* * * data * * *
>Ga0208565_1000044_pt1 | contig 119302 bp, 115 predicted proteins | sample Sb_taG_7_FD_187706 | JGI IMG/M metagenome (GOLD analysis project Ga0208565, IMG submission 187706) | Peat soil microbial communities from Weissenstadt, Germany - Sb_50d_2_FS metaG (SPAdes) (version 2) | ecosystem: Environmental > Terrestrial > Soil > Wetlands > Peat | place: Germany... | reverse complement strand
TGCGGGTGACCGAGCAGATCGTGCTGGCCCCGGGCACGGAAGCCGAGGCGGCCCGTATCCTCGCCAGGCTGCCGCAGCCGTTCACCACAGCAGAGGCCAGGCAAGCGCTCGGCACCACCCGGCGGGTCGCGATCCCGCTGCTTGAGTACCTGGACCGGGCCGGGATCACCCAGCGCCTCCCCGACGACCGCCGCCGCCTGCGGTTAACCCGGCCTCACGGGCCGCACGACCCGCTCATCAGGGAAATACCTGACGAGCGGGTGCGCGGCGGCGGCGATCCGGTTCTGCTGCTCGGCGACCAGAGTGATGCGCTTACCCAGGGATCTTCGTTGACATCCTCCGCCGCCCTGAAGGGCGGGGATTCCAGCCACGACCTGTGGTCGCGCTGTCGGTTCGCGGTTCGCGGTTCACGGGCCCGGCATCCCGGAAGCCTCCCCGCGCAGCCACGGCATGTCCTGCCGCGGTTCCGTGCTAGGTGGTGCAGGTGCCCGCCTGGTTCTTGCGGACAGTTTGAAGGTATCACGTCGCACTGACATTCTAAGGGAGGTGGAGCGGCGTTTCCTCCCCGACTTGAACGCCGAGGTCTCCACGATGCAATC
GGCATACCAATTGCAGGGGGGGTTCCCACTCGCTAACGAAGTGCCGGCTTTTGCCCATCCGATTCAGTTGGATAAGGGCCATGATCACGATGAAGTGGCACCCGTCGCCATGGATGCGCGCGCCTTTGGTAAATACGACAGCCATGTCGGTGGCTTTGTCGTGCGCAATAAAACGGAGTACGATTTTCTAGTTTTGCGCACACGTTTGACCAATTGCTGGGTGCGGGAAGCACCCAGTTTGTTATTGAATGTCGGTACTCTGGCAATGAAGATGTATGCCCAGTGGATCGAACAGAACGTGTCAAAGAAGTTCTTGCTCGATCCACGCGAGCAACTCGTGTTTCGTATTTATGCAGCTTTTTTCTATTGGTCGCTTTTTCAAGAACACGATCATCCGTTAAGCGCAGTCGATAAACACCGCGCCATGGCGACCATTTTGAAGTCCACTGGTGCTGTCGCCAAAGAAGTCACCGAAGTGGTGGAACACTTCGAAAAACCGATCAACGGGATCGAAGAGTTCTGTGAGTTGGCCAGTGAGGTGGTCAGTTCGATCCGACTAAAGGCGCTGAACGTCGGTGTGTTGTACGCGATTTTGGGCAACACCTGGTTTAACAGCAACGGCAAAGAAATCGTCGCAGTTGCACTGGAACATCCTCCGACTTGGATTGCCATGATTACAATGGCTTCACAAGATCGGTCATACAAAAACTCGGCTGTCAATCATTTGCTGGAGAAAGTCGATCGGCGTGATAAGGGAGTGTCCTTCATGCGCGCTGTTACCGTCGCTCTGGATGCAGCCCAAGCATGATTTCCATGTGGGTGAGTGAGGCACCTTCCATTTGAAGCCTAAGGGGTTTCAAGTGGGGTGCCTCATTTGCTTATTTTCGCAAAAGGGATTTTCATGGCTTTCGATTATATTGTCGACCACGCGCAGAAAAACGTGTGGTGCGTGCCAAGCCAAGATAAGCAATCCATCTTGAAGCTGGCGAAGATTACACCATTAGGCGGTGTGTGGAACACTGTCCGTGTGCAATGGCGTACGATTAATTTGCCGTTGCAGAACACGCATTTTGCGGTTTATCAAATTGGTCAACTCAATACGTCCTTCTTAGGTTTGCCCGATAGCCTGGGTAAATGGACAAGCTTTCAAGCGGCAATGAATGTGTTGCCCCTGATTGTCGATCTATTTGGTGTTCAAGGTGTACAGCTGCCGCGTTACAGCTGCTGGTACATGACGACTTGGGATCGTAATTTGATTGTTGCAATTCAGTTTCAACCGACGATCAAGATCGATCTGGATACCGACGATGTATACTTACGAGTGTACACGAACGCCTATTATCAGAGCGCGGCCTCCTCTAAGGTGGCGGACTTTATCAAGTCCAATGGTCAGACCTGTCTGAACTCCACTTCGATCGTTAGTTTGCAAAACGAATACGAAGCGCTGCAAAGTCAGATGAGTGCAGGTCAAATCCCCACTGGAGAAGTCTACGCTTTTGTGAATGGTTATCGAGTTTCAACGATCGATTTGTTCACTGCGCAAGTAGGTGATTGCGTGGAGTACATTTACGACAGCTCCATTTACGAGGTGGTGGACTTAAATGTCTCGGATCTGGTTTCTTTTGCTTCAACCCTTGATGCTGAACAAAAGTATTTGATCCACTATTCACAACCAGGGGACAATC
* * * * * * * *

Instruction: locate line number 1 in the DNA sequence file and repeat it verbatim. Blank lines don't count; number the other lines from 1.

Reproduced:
>Ga0208565_1000044_pt1 | contig 119302 bp, 115 predicted proteins | sample Sb_taG_7_FD_187706 | JGI IMG/M metagenome (GOLD analysis project Ga0208565, IMG submission 187706) | Peat soil microbial communities from Weissenstadt, Germany - Sb_50d_2_FS metaG (SPAdes) (version 2) | ecosystem: Environmental > Terrestrial > Soil > Wetlands > Peat | place: Germany... | reverse complement strand